Are Vegetarians Deficient In Iron And B12?

By: Ron Lagerquist


 It is true that anemia is a common health problem. The meat industry would like to encourage us to eat lavish portions of meat in order to supply the body with iron. Yet, North America has one of the highest rates of meat consumption per capita and one of the highest incidences of anemia. There is no mystery to the problem of iron deficiency. Milk, sugar, fat, processed food and junk food have either no iron or a supplemented iron with poor bioavailability. It would take a chunk of butter the size of your refrigerator to get the same iron content that you will get from a bowl of broccoli. If 75 percent of our calories are coming from these empty foods, then how can we receive our daily need for iron? Certainly not from enriched bread! To make matters worse, vitamin C is needed for the proper assimilation of iron. Milk, sugar, fat, processed food and junk food are also void of vitamin C.

Most people are reluctant to eliminate meat from their diet for fear of becoming anemic. However, spinach has 14 times the iron per calorie than red meat. Many fruits, vegetables, beans, legumes and grains have more iron than steak per calorie. It is true that the iron in meat has a greater bioavailability than plant foods, but for most of us, eating lots of raw green veggies would solve any iron deficiency. I do encourage any menstruating or pregnant women who are vegan vegetarians to take a natural iron supplement. I highly recommend Floradix liquid iron.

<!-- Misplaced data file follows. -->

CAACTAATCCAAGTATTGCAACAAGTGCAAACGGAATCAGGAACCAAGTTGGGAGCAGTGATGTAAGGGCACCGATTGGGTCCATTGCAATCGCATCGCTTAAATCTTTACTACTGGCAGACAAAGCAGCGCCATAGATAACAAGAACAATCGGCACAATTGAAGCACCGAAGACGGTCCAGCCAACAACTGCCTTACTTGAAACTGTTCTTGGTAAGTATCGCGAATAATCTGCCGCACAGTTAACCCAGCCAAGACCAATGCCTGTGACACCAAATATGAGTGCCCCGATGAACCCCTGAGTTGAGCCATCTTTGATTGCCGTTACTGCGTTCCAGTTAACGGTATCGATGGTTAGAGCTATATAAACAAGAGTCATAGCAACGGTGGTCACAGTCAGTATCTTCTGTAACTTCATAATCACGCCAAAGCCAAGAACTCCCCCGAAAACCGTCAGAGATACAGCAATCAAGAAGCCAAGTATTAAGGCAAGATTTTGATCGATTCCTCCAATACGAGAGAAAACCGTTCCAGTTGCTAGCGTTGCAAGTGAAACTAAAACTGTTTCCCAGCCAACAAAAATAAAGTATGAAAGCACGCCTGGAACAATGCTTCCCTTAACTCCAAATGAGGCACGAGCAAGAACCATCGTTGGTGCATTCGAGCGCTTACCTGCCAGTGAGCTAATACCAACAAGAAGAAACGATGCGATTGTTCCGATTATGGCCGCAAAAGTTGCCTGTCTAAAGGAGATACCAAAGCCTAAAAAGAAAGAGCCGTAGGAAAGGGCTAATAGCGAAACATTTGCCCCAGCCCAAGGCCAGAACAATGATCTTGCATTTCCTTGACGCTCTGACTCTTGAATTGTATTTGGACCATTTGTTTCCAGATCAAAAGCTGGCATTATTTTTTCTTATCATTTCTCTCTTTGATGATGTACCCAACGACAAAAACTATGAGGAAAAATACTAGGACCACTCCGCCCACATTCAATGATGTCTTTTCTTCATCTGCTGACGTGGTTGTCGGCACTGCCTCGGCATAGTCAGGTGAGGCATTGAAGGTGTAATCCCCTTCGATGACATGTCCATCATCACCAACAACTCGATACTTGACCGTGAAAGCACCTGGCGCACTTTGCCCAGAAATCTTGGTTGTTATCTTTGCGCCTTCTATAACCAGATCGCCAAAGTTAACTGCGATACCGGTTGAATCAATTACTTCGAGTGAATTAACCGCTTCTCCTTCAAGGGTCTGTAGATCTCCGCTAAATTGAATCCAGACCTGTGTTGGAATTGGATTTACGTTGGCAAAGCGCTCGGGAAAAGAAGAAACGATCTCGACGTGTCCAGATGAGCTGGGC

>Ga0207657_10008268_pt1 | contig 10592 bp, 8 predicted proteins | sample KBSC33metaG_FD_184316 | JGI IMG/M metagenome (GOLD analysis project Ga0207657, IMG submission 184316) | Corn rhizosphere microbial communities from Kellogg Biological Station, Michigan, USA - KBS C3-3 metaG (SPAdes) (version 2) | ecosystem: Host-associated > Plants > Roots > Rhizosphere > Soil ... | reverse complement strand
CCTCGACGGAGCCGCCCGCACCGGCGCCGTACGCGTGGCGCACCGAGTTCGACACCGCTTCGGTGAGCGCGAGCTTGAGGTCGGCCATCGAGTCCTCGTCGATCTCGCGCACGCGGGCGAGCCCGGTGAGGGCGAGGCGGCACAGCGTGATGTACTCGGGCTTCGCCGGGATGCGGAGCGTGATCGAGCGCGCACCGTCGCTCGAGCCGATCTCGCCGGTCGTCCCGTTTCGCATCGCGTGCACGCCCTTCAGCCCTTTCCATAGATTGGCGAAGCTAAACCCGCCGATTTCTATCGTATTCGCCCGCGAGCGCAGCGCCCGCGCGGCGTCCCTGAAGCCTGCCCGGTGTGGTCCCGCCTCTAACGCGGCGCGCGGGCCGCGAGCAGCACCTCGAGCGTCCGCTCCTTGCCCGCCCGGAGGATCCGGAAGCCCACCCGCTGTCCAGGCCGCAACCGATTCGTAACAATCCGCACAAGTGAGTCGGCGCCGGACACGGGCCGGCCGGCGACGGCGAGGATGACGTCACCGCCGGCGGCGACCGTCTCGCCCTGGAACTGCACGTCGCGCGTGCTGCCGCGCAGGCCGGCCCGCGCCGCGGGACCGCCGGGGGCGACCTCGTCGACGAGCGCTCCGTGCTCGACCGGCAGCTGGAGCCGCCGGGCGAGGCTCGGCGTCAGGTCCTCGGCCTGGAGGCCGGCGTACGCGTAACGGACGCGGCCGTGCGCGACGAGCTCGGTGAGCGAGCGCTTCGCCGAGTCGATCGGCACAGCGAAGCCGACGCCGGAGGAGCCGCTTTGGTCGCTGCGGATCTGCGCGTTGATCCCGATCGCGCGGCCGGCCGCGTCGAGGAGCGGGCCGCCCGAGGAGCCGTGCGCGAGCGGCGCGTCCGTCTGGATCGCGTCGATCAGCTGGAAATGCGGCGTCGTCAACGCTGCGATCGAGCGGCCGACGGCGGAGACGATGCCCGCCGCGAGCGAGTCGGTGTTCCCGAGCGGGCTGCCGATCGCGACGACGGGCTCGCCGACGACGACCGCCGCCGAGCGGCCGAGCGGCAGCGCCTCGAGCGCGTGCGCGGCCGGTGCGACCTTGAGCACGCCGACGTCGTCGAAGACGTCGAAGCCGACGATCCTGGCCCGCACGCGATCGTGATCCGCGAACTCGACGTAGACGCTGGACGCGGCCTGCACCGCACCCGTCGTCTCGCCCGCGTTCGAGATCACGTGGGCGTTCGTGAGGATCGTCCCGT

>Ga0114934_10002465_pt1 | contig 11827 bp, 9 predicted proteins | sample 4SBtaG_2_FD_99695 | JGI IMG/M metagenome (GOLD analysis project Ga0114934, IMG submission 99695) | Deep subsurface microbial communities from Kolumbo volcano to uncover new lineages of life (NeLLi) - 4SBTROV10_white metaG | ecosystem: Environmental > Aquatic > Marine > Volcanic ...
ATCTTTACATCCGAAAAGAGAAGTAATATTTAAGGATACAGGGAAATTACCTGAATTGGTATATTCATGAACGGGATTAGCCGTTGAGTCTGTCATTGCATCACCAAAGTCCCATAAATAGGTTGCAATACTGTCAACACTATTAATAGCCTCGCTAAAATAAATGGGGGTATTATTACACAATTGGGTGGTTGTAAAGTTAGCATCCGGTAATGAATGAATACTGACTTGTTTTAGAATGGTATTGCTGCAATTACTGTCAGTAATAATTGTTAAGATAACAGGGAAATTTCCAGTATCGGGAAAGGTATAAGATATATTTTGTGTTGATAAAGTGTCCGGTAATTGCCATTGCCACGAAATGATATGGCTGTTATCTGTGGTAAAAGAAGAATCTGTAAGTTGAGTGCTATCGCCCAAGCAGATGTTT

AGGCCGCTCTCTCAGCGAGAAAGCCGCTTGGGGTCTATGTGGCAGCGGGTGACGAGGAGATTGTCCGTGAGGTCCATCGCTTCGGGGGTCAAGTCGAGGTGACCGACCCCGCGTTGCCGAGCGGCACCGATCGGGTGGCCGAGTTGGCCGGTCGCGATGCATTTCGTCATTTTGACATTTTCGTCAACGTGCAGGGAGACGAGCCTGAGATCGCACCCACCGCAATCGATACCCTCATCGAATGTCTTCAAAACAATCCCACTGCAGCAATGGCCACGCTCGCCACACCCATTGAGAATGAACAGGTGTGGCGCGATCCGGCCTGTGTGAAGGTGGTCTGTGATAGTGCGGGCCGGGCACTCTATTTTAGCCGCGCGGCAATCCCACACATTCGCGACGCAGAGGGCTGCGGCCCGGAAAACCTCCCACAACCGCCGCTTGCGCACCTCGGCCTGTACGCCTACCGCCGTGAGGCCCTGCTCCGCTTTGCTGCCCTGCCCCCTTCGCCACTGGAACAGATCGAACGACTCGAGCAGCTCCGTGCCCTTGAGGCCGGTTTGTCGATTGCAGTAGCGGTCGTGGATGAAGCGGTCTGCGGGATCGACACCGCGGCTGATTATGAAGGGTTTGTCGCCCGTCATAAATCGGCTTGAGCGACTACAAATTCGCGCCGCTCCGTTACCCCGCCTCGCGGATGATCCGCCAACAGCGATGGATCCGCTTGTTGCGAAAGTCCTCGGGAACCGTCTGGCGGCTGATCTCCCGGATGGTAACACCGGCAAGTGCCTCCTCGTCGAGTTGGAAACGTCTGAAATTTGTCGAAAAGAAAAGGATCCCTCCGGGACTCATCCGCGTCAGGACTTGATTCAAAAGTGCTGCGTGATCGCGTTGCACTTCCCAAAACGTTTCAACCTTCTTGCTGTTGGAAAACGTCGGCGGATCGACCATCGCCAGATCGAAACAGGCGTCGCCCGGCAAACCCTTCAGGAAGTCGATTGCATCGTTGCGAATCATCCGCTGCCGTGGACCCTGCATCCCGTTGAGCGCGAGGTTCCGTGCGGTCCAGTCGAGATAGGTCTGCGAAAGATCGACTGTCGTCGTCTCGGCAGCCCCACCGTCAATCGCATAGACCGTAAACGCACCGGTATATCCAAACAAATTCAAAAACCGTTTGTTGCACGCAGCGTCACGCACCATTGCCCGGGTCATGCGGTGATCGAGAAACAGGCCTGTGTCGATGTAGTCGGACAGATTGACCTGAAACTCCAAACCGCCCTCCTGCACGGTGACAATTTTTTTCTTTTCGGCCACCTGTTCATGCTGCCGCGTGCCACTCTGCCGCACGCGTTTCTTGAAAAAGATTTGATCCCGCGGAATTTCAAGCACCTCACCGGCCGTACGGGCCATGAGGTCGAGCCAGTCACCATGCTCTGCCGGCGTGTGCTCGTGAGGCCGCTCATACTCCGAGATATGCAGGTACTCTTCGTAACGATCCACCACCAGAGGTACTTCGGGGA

B12 is the largest and most complex of all vitamin molecules, yet it is used by the body in such small quantities that the amount on the head of a pin (1 milligram) would prevent deficiency for three years. B12 is so minute, it is measured in billionths of a gram.

B12 is formed through micro-bacterial action. Normally, B12 can be absorbed by plants from the bacterial action in soil but modern farming techniques have effectively sterilized soils, destroying the bacterial action. Pesticides leach into the ground, killing the bacteria responsible for creating B12. If B12 is not in the soil, it’s not in your veggies.

B12 is a vitamin predominantly found in meat, eggs and dairy products. There are plant sources like fermented soy products, seaweeds, and algae such as spirulina, but these sources may not be bioavailable. Therefore, I do recommend that if you are a vegan vegetarian, to take a natural B12 supplement.

Related Article: Meat Protein Versus Plant Protein

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